Editorial: Minneapolis not being an Amazon HQ2 finalist is good news

Daily Editorial Board

This fall, Amazon announced its search for a second headquarters. The company, whose first headquarters has been based in Seattle ever since world’s richest man, CEO and founder Jeff Bezos, started the company in his garage. Once the project had been announced, over 230 cities and regions gathered and presented bids to Amazon in hopes of securing the site. Amazon promised over 50,000 jobs and $5 billion in construction spending would stem from the project. The impact cities would enjoy for hosting its “HQ2,” what many have grown fond of calling the project, is the reason cities are clamoring over the project; this opportunity is rare. However, this bid might come with hidden burdens as cities attempt to accommodate one of the fastest growing companies on the planet. 

Minnesota’s effort to draw in the retail giant recently fell short as Amazon announced a short list of 20 cities still in the running. On that list, only three were in the Midwest, while over half were East Coast cities. It is clear Amazon values the prospect of having a headquarters on both coasts, as Los Angeles was the only pacific urban area to make the top 20. Before narrowing down the competition, Minneapolis was pegged as a long shot despite having the best Fortune 500 companies per capita ratio and a comparatively good cost of living.

The proposal set forth by the state of Minnesota has been kept tightly under wraps. However, we do know what other cities and regions have offered, as well as some of Bezos’s and Amazon’s expectations. Other proposal sites, such as Chicago, Philadelphia and Baltimore, offered incentives worth at least $1 billion, and Newark, New Jersey put forth $7 billion incentives in order to further persuade the company to drop anchor in their city. Minnesota’s proposal could not match those incentives. Gov. Mark Dayton called the offer “modest” as the $3 million to $5 million reported incentives offer was dwarfed by the other enormous offers.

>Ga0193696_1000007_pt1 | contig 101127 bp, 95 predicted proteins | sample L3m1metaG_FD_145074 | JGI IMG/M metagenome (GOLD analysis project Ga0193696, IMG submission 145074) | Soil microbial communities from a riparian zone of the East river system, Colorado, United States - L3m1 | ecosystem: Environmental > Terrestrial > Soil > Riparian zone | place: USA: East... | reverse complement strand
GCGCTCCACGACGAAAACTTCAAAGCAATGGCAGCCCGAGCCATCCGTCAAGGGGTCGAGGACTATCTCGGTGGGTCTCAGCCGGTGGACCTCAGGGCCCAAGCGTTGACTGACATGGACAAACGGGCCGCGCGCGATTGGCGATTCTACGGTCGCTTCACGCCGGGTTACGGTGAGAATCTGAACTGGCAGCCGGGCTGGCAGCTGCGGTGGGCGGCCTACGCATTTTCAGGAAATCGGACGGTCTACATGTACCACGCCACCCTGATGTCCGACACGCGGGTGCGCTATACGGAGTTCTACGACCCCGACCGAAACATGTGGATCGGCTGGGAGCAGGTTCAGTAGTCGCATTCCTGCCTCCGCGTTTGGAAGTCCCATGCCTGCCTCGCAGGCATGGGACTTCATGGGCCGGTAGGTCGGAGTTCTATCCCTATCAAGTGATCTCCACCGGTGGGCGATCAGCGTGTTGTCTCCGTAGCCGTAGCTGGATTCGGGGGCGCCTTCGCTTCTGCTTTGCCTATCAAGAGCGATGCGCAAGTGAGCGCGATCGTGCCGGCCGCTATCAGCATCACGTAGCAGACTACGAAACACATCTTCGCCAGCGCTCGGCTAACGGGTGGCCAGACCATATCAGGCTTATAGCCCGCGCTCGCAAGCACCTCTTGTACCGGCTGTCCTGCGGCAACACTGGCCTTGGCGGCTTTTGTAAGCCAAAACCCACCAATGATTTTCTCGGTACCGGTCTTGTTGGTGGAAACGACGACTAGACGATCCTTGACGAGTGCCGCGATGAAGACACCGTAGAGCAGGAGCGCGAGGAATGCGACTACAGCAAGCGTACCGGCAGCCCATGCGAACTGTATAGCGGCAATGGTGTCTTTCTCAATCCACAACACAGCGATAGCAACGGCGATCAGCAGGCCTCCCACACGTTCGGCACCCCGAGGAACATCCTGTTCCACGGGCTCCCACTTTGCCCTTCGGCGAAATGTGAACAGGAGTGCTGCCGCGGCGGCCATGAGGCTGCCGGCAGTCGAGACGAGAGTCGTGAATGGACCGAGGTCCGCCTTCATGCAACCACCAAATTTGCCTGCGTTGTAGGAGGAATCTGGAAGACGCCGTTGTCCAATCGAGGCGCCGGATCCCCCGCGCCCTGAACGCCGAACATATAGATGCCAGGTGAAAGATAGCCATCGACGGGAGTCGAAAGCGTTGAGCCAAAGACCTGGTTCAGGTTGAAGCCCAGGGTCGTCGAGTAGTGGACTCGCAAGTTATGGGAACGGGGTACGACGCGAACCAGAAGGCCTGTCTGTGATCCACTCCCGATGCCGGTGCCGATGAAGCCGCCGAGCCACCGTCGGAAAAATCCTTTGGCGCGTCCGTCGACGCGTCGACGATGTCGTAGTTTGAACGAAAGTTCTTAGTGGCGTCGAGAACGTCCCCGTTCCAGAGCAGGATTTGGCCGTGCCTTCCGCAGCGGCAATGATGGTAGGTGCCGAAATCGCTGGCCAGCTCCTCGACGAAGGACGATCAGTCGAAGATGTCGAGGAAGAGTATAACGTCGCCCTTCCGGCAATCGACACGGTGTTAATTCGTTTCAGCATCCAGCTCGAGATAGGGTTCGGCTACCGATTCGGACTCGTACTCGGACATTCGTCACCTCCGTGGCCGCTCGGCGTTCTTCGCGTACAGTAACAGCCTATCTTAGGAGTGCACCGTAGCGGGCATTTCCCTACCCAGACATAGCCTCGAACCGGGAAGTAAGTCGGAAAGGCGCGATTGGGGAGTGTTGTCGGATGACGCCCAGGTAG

Regardless, Amazon eliminating Minneapolis and surrounding areas from contention for the HQ2 may come with hidden blessings. The benefits of hosting the new headquarters are plentiful and undeniable. Thousands of high paying jobs and an initial $5 billion investment is hard to refuse. Yet having to provide incentives as high as $7 billion in order to win the bid is a legislative and political burden; one the state might not have been able to match. Additionally, housing has been a point of contention in the Twin Cities because of rapid growth. Affordable housing and gentrification were a hot button issue in the municipal elections during the fall, and the problems facing the city in this regard would rapidly grow if Amazon touched down in Minnesota. 

The city would almost certainly struggle with the new growth, just as Seattle has with Amazon’s first headquarters. A plan to draw large companies to the state and the Twin Cities should come with a plan to provide more housing of all classifications. Introducing such a corporate shock can either propel a city forward or create a whole new set of problems. Evidently, Minnesota will not enjoy any of the benefits or challenges created by courting and hosting one of the largest and fastest growing companies this time around.